A few days before I left Argentina a month ago, a friend appeared, too shaken to speak coherently, and told me that the girl he was about to marry had been abducted from her apartment. From witnesses’ accounts and from the refusal of the local police to make any investigation, it was obvious she had been taken away by one of the government security units which has free license to conduct such “operations” against suspected extremists. Neither my friend nor his fiancée had anything at all to do with politics. Her mother, who was also seized, had been active in a leftist party, but she was certainly no terrorist. The girl’s relatives filed a habeas corpus petition and hounded whatever government and military offices they could but were told there was no sign of her or her mother.
“You know I have never given a damn about this political mess…. I just don’t care who’s in office, and I don’t follow what is going on,” my friend said, his eyes filling with tears. “But the next time I read that one of those filthy sons of bitches has been killed by a guerrilla, I am going to dance with joy.”
After three years of reporting for The Associated Press in Argentina, I could imagine only too well what might have happened to her. If my friend was lucky, his girlfriend was in what security men call a “safe house,” where she would be undergoing interrogation. This could range from simply rude questioning to torture by electrical shocks, near suffocation, beating, or sexual abuse. She might be released, with no apology but at least without lasting scars, after days, weeks, or perhaps many months. But if the secret inquisition determined she was actually a guerrilla, she could be put aboard a military helicopter and dumped out at sea, still alive, so that her lungs would fill with water causing her to sink like a stone. Her name would not appear on any official record since the men responsible would not make a report on her to their superiors.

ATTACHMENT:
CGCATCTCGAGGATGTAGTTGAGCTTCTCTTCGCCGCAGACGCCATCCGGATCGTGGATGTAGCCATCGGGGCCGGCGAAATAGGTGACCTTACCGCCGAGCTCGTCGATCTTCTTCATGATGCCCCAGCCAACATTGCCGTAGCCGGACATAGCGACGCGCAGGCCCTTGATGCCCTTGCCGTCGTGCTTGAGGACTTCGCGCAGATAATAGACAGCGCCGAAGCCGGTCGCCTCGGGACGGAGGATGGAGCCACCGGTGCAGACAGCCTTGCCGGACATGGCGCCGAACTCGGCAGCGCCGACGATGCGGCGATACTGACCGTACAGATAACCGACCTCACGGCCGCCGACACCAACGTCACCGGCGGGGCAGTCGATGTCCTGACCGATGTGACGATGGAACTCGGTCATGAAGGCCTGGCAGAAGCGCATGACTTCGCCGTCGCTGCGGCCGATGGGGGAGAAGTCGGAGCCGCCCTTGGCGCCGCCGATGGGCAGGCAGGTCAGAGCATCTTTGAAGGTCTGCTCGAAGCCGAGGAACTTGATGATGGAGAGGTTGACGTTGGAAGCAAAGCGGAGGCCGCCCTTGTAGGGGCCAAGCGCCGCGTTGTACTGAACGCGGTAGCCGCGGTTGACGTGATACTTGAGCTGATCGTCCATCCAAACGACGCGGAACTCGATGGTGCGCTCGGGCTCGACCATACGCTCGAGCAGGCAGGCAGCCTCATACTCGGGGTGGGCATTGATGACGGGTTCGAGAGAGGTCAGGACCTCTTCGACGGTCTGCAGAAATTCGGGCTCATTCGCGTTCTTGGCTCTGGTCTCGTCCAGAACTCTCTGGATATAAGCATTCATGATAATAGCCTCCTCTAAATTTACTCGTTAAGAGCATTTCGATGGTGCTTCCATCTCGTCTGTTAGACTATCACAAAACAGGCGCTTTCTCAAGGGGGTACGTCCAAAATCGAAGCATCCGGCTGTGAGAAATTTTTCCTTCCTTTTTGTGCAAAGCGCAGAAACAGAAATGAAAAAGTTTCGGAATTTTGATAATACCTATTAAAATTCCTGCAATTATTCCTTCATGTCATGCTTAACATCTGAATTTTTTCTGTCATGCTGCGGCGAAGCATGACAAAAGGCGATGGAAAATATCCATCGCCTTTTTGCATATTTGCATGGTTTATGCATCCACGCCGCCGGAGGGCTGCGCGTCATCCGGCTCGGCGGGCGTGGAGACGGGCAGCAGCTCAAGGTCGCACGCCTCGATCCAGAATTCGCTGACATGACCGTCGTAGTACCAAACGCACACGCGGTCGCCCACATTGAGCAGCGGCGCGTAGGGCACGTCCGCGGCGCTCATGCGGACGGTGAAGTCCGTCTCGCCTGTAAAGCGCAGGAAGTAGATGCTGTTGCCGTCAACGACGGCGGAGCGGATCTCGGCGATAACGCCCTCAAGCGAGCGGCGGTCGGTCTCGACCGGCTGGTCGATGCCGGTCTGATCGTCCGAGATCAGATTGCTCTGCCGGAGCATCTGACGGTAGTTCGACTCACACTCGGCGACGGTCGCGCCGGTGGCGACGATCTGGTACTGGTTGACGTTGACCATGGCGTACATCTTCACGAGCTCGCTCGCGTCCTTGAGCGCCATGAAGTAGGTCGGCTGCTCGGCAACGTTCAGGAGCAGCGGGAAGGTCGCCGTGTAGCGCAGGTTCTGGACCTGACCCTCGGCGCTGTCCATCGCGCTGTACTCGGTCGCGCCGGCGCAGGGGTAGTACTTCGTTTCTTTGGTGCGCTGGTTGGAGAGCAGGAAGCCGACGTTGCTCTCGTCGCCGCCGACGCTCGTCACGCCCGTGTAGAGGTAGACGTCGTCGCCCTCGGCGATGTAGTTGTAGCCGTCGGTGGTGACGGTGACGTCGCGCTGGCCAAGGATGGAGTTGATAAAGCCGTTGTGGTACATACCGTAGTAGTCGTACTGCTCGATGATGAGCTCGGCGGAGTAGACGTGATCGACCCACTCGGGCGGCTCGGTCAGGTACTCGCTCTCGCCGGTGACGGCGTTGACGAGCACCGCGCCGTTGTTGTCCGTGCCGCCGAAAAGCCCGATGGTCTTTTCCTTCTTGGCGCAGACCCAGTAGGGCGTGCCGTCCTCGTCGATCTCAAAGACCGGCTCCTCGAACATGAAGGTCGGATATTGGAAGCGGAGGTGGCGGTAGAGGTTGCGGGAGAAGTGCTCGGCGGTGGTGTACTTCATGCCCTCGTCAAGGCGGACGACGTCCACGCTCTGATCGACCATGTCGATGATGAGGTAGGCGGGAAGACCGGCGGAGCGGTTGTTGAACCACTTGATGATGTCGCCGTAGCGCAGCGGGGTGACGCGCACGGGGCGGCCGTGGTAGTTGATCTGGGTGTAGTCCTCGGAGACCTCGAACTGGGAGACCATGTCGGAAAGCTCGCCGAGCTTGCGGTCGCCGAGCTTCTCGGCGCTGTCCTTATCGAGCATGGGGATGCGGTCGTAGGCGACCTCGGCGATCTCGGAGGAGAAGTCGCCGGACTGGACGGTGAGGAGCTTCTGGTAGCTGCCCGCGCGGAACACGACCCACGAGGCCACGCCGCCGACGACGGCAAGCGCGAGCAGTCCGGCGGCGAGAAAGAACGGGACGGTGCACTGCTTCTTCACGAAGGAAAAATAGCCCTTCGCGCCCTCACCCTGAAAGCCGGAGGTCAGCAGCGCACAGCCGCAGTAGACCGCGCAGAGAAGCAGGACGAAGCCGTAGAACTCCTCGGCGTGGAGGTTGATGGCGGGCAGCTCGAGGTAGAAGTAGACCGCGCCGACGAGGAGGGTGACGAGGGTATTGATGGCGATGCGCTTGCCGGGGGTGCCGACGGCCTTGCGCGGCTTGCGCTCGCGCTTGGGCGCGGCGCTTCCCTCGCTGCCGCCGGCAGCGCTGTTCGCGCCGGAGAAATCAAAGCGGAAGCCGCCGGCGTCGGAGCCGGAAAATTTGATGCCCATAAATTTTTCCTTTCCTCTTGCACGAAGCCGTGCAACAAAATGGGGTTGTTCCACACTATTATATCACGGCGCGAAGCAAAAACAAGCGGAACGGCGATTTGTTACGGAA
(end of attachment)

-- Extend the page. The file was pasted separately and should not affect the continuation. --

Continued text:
According to the well-placed security officials I knew well, this happens frequently. Whatever the ruling generals may be doing to protect human rights and maintain public order, thousands of Argentines have died this year by machine gun fire, bombings, torture, and secret executions.
Still more tragically, many Argentines who have a genuine social conscience, and whom one might expect to protest, remain silent.
“I know what is going on…. I hear about them dumping people from aircraft and torturing suspects to death,” said another friend of mine, a rich and powerful business leader who moves in the highest circles. “I know it’s terrible and it sickens me as an Argentine to have to see it. But, honest to God, I look what the terrorists have done and what they threaten and I can’t tell the military they are wrong.”
The guerrillas, as he says, have used brutal …
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Argentine Terror February 3, 1977